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TAHC offers training to help hunters collect CWD samples

Over the next two months, the Texas Animal Health Commission (TAHC) is hoping to train at least 500 hunters how to harvest and prepare samples for Chronic Wasting Disease (CWD) in white-tailed deer.

The training courses will teach individuals to collect lymph nodes and samples from harvest deer and how to get an account with a lab to submit tests for CWD.

“Anyone can be trained to do this as long as they’re not squeamish,” Dr. Susan Culp, lead veterinarian for Texas’ Authorized Personnel Programs at TAHC, said.

Eight classes will be held over the next two months. To sign up, visit http://www.tahc.texas.gov/animal_health/cwd/cwd.htm to find your TAHC regional office.

CWD is similar to Bovine Spongiform Encephalopathy (BSE or “mad cow”); however, there is no evidence the disease can be transmitted to humans.

The disease is 100 percent fatal and affects deer, elk, moose and other members of the cervid family.

CWD is spread through the natural movements of infected animals and their carcasses by way of prions that attack the host’s nervous system.

Farmer: WOTUS could put livelihoods in jeopardy

By Jessica Domel
Field Editor

Farmers pray for rain. They pray for good yields and for their family and friends. But this year, they're adding something else to their list–the ability to do their jobs without threat of punishment from a government agency.

San Patricio County farmer John Barrett has been farming much of his life. He grows both irrigated and non-irrigated cotton and grain sorghum in Edroy.

For years, his concerns were whether or not the crop would succeed and providing for his family. Now, it's dealing with the new Waters of the U.S. (WOTUS) rule under the Environmental Protection Agency's (EPA) Clean Water Act (CWA).

"I've got to rely on ditches to keep the water off my fields for drainage," Barrett said. "They (the ditches) are not navigable."

Before the EPA released WOTUS, Barrett could farm freely as long as he didn't harm a navigable stream or body of water.

Now that EPA's WOTUS is in effect in Texas, that's all changed.

Through WOTUS, EPA claims regulatory authority over areas of land that sometimes hold water like streams, ditches and low-lying areas by claiming the area would eventually connect to a larger waterway.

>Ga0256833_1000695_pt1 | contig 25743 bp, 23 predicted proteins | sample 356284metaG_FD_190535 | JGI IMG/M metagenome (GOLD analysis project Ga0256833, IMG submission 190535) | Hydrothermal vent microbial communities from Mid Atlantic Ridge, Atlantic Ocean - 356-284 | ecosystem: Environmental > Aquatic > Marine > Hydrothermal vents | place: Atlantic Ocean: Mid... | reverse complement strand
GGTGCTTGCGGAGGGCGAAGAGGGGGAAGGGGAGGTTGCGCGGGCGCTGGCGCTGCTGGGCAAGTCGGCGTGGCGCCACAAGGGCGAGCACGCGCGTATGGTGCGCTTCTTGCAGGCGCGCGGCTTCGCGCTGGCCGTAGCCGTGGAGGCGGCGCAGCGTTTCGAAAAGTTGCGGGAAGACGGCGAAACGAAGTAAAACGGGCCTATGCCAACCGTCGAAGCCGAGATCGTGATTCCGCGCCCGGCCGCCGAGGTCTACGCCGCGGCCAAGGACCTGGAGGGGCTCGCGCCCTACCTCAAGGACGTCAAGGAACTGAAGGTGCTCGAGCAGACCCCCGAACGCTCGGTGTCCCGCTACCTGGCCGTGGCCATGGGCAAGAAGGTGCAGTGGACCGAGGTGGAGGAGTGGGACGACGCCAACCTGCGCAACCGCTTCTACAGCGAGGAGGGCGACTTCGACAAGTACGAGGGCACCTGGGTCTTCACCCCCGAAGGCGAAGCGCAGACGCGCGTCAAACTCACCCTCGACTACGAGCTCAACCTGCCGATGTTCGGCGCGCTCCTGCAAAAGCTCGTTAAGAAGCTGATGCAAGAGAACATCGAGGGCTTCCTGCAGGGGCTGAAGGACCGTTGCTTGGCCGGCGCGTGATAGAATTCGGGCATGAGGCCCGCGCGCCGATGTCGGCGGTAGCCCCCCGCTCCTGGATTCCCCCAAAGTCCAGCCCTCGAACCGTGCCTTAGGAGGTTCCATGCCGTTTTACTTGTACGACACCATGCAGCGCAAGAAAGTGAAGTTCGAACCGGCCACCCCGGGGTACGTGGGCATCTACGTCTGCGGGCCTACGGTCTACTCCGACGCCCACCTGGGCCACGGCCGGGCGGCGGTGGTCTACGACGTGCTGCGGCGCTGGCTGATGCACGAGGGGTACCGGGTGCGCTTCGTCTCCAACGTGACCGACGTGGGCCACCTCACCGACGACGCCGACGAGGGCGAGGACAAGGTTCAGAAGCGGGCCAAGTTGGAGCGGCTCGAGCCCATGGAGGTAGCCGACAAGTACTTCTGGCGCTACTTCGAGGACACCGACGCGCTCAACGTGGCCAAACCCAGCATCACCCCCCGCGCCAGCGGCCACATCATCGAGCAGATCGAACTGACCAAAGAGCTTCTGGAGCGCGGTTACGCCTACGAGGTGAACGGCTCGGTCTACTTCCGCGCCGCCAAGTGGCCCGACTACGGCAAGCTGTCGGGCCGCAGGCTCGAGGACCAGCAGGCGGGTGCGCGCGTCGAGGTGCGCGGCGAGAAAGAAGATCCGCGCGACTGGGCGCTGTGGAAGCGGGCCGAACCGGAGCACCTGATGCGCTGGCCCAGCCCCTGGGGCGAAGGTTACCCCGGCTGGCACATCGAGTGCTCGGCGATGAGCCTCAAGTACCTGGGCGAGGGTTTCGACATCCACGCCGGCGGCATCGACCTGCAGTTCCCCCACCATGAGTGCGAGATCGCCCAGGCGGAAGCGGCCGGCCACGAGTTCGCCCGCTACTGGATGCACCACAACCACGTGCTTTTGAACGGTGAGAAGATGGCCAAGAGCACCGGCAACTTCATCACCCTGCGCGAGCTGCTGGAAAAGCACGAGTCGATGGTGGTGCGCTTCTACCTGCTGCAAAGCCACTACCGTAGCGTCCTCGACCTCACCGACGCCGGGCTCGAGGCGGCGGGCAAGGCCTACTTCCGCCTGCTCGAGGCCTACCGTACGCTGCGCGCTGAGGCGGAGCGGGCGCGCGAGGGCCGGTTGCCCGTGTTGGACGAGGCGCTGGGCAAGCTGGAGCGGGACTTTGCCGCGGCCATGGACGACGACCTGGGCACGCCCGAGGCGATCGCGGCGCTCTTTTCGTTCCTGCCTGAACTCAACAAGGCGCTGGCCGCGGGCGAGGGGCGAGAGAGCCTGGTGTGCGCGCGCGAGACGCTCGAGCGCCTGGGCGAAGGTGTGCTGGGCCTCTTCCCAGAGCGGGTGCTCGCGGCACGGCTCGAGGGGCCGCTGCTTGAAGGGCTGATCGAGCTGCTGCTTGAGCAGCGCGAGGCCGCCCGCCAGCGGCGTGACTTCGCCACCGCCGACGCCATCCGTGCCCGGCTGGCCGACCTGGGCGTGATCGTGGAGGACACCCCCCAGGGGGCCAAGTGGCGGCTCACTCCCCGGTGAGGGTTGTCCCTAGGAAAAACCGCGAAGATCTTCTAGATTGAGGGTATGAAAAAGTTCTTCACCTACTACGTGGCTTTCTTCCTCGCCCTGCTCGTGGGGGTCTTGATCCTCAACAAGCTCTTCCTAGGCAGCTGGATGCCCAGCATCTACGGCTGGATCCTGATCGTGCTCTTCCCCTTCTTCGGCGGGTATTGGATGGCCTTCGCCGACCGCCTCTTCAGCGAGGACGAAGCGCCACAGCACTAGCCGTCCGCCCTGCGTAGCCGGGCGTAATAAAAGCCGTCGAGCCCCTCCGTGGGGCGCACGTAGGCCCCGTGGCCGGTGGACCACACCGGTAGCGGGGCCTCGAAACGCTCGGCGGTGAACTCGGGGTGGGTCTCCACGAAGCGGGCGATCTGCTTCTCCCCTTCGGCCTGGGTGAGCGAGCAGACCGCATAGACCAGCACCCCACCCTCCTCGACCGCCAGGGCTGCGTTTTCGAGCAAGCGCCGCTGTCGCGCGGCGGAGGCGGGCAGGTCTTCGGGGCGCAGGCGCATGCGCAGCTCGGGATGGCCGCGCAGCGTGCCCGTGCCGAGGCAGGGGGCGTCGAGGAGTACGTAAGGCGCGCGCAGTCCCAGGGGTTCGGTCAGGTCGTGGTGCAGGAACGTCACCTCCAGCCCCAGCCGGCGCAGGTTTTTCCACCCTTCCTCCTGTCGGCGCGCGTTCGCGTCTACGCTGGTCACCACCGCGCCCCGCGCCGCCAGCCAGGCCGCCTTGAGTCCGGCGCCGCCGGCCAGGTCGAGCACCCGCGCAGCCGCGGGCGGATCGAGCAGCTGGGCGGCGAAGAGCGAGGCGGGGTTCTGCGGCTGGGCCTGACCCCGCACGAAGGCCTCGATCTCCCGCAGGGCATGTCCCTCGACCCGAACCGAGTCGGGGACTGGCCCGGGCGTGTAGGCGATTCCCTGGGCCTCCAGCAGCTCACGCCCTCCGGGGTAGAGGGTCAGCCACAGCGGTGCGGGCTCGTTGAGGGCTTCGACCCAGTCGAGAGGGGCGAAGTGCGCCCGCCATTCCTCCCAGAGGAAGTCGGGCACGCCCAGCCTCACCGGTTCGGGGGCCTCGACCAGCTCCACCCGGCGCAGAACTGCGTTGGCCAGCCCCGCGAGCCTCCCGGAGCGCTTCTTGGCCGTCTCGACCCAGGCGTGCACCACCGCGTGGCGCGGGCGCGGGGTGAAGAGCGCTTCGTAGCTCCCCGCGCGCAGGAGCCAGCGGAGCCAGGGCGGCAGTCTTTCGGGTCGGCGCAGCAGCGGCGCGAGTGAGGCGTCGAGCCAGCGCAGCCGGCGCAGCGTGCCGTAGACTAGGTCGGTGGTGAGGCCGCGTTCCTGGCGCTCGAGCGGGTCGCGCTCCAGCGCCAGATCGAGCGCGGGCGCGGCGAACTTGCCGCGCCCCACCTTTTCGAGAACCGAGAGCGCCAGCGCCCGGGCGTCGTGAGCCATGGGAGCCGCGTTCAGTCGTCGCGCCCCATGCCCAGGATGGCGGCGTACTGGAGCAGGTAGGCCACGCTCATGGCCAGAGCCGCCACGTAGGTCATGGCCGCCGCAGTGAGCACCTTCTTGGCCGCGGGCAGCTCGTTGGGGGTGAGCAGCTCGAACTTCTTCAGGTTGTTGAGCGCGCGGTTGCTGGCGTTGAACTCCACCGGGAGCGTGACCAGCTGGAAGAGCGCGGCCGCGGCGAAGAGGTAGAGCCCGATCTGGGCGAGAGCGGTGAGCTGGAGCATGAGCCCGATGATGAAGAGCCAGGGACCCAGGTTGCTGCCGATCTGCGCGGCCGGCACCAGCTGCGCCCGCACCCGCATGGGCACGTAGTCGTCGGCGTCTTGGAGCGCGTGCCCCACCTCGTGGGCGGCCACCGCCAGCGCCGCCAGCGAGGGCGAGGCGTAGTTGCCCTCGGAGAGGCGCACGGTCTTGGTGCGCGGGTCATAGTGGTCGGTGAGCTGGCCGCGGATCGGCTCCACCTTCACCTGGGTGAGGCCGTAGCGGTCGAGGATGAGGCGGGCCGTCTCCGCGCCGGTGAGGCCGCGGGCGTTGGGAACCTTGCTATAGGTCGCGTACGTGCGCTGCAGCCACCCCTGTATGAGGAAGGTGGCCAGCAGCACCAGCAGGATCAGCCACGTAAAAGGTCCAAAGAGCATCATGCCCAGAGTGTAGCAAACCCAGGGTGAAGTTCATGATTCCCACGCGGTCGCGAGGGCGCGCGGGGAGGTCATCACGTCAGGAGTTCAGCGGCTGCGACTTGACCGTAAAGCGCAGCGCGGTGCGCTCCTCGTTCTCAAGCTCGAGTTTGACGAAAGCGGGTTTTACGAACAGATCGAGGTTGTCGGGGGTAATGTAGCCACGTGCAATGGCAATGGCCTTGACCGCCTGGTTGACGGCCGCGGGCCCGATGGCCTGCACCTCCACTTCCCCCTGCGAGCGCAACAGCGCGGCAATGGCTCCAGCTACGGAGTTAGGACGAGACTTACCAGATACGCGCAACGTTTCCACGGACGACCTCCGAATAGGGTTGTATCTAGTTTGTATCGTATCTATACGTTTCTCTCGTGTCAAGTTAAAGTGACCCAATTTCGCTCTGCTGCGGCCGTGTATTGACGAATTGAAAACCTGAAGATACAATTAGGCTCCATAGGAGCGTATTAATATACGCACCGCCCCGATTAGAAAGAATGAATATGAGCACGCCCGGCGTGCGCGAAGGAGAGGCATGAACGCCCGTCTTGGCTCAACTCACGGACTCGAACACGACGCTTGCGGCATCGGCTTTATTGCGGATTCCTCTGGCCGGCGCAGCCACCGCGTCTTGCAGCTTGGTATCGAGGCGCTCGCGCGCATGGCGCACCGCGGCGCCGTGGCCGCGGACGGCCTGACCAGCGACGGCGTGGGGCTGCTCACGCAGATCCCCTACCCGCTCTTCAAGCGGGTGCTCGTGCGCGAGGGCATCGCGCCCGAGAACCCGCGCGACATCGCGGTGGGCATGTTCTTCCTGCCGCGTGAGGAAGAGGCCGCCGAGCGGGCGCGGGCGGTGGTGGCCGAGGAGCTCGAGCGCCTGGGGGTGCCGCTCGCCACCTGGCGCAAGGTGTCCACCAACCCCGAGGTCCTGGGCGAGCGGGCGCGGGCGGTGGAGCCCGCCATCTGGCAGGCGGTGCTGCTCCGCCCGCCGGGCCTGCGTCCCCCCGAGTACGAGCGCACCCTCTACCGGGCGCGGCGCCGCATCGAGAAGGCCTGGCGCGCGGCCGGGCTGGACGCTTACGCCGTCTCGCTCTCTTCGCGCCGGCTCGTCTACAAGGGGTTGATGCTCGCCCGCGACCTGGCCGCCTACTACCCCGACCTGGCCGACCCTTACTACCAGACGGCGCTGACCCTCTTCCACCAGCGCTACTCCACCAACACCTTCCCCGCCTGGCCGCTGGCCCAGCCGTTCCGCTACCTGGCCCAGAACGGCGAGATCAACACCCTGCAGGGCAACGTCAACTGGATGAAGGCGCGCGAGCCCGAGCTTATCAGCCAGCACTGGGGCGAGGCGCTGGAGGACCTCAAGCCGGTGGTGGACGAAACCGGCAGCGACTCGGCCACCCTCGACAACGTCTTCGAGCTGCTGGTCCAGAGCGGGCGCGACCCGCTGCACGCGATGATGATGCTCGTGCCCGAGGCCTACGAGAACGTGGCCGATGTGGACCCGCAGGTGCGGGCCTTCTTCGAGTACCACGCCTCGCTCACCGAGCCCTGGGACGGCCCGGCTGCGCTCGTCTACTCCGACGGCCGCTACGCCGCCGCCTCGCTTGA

With regulatory authority, EPA can threaten fines for changing an area it considers part of WOTUS–even if it doesn't normally hold water.

They could, effectively, decide who farms and who doesn't through the use of permits.

"We farmers, unless we're a feedlot or dairy, are not used to having to get permits," Barrett said. "A lot of times, row crop farmers especially, have to do things on very short notice. If you would have to go ask the EPA for permission. ahead of time to conduct a routine farming operation, you could be putting your whole livelihood in jeopardy."

Barrett has worked with Texas Farm Bureau and the American Farm Bureau Federation on water-related issues since the mid '90s. He's even served as a panelist for EPA in several places to discuss water quality standards.

He feels the release of WOTUS is EPA's way of regulating non-source point sources like farmers.

"It's a power grab," Barrett said.

Earlier this month, a North Dakota judge issued an injunction against EPA's rule. But EPA claims the injunction is only effective in the 13 states included in that lawsuit.

"It's hard to understand how this is going to work when this national rule will only be implemented in 37 states," said Texas Farm Bureau Director of Government Affairs Regan Beck. "It's easy to see where there's going to be complications in administering this rule in one state and not another."

Texas was not part of the suit, which means WOTUS went into effect in Texas Friday, Aug. 28.

Texas Attorney General Ken Paxton has challenged the WOTUS ruling. Texas Farm Bureau, American Farm Bureau Federation and the Matagorda County Farm Bureau have filed suit in a federal district court in Galveston to oppose the rule joined by a broad coalition of industries affected by the rule.

Lawsuits have been filed in a number of federal district courts and federal appellant courts across the U.S.

All of the federal appellant court cases have been consolidated into the 6th Circuit in Cincinnati, Ohio. The justices there will decide who has the original jurisdiction in the cases–either the District Courts or the Appeals Courts.

Following the injunction in North Dakota Aug. 27, White House spokesperson Josh Earnest said in a briefing that the administration "strongly disagrees with this ruling." Earnest noted that the U.S. Justice Department is considering its options.

In the meantime, Texas Farm Bureau continues to push back on behalf of its over 500,000 member families. The organization is fighting to keep the case in Texas as other similar cases are consolidated across the U.S.

Americans willing to pay more for red meat

Shoppers want red meat. And they’re willing to pay more for it.

Demand for both beef and pork has been building over the past couple of years and has reportedly taken off in 2015, pork market specialist Steve Meyer tells Agriculture.com.

Beef and pork expenditures are up 14 and 16 percent respectively.

But that doesn’t mean people are eating more red meat. Just that they’re willing to pay more for what’s out there.

Lower gas prices, a better economy and a positive outlook for animal protein are attributed to the rise in willingness to pay more.

Meyer predicts a good year for pork producers, but worries profits could vanish in the coming years.

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